It’s been a busy week with posting to the blog, but stay tuned, it’s not done. We still have a few more posts to finalize about lessons from the Tobacco & Diabetes Training Institute 2010, and today our team splits forces to head into 2 more meetings, I’ll be up in DC meeting with Secretary Sebelius and members of the new HHS Task Force on LGBT Health, while Gustavo and Emilia stay in Atlanta to attend the all-day tobacco disparity network planning day. So stay tuned for blogs on all.

Eldin the amazing

How did it start? I jumped into the cab to race to the airport and I think my cabbie warned me about his New York style driving but next thing you know he’s launching on a world class high volume rant about how we’re messing up health in this country. Crazy part was, he’s like a policy savant, nailing every single problem us fancy wellness folk are trying to prioritize.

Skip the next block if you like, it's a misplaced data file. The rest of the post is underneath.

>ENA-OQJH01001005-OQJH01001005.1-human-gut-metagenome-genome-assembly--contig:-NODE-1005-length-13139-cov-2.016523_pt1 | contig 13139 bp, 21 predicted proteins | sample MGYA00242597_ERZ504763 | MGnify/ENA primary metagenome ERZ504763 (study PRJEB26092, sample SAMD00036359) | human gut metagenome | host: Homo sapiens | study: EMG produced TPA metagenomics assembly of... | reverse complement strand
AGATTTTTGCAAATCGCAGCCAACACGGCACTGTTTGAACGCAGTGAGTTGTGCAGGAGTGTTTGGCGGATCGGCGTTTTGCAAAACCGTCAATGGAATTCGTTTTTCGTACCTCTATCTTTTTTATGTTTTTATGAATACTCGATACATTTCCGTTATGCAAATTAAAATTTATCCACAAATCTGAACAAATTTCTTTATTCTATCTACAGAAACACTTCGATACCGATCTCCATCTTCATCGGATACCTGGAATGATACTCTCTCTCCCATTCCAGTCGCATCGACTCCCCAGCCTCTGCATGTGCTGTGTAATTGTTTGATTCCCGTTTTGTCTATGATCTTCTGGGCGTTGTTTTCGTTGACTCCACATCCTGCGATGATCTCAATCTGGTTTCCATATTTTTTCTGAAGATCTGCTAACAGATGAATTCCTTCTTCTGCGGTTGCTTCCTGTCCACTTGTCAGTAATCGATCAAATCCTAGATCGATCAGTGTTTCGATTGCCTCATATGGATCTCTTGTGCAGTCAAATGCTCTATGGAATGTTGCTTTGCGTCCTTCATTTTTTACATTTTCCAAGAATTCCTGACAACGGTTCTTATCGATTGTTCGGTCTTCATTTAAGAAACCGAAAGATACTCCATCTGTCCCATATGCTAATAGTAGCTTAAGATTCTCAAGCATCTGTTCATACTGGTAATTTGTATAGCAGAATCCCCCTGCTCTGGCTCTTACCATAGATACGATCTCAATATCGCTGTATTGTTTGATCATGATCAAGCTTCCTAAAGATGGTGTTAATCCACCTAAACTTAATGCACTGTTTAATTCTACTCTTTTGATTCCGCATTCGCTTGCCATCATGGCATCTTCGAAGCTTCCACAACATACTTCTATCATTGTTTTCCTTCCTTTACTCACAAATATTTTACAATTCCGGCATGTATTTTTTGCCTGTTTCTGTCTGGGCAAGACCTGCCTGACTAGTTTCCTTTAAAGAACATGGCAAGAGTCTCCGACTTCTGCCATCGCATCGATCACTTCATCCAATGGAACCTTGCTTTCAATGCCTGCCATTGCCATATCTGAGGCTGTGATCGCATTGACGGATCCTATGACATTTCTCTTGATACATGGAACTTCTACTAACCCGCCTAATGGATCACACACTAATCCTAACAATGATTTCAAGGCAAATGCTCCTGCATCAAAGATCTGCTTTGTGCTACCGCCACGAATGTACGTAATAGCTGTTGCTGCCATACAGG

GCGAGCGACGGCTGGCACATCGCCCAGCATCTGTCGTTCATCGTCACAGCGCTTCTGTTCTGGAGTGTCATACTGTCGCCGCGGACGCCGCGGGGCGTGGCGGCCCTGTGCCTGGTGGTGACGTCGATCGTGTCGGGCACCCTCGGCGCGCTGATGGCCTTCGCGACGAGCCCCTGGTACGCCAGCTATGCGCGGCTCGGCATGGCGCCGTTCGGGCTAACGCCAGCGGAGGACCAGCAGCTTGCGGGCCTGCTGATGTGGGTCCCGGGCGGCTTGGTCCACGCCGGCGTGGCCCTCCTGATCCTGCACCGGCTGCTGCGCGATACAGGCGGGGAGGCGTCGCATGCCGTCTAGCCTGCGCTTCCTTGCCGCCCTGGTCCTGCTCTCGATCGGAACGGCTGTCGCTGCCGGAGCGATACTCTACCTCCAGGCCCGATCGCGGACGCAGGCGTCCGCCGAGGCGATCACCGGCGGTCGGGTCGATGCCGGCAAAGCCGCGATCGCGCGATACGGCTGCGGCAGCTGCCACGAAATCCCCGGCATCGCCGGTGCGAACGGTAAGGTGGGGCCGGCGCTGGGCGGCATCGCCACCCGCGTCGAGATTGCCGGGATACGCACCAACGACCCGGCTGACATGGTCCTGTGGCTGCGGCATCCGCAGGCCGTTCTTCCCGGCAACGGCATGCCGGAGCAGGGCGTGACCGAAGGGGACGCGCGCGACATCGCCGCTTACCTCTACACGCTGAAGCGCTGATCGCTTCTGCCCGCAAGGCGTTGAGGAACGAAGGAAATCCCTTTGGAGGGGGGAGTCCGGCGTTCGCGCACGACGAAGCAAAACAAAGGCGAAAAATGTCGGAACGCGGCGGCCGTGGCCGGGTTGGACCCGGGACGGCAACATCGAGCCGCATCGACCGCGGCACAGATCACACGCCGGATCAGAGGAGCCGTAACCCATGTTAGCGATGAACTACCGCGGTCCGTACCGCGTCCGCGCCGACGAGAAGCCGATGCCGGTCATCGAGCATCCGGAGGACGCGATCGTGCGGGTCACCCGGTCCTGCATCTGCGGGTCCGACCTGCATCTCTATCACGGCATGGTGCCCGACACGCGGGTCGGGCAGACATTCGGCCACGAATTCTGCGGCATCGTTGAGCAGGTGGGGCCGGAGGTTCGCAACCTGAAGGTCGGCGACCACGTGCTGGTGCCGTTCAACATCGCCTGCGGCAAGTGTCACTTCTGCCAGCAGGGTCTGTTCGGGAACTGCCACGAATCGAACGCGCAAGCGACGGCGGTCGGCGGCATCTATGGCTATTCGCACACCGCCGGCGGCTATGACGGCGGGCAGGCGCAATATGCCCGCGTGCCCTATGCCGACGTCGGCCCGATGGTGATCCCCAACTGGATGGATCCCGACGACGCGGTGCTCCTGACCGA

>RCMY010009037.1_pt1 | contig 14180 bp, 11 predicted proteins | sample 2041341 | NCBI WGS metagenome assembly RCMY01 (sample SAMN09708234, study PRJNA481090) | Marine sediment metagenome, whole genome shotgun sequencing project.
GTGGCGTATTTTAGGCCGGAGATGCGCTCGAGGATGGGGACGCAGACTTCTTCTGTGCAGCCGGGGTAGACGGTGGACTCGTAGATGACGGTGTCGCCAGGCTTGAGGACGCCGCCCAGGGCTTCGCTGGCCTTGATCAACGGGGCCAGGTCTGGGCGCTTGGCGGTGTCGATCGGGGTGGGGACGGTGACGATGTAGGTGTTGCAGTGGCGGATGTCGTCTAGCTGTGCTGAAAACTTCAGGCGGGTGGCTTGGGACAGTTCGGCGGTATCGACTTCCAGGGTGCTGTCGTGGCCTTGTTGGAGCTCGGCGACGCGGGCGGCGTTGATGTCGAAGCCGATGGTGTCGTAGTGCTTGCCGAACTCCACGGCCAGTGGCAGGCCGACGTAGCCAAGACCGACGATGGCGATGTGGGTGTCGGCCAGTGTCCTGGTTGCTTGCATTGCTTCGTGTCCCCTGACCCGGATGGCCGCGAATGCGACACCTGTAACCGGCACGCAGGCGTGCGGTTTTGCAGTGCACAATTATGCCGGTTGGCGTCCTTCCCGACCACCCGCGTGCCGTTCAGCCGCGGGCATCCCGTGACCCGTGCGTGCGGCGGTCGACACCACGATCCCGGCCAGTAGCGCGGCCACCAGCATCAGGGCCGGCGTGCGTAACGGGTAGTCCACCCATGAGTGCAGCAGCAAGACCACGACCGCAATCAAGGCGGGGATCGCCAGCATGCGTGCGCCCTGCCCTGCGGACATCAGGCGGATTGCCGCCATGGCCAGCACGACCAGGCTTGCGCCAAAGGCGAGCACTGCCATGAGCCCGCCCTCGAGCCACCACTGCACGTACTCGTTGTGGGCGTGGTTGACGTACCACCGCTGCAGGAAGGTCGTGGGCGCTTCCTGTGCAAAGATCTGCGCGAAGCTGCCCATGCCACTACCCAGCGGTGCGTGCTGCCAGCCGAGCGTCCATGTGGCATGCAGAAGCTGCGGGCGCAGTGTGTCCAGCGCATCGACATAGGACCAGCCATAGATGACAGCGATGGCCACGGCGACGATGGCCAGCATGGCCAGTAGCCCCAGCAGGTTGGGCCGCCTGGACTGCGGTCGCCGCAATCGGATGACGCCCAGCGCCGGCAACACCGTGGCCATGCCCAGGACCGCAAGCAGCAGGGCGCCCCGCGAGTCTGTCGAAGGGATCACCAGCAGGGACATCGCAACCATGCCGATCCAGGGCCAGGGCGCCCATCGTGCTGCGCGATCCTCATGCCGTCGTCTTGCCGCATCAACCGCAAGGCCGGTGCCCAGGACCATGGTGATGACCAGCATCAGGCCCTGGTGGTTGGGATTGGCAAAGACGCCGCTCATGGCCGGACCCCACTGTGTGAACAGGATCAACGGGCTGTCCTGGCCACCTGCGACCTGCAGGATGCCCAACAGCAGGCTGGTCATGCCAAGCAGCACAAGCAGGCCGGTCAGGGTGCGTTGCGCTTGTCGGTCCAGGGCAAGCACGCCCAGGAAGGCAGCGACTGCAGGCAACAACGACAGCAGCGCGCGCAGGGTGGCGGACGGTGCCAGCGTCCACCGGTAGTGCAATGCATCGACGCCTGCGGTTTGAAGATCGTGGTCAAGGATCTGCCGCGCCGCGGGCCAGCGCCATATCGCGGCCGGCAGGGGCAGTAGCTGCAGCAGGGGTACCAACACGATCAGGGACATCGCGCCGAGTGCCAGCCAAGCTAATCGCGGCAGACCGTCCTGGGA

Eldin on city planning for health

“Now New York has it right, in NY you can walk everywhere. Now look at Atlanta downtown, go down after dark, do you see anything? No! And it’s dangerous. They need to build more stores in those big buildings, so people can have something to walk to at night.” Right on Eldin. “And look at it here.” We’re zipping through Atlanta sprawl-lands. “Those people can’t go anywhere without their car. They can’t even walk anywhere at all. Now in New York, you can walk for hours. And do you wanna know how many different juristictions we just went through? Four. All of those places have to agree to do anything new.”

Eldin on exercise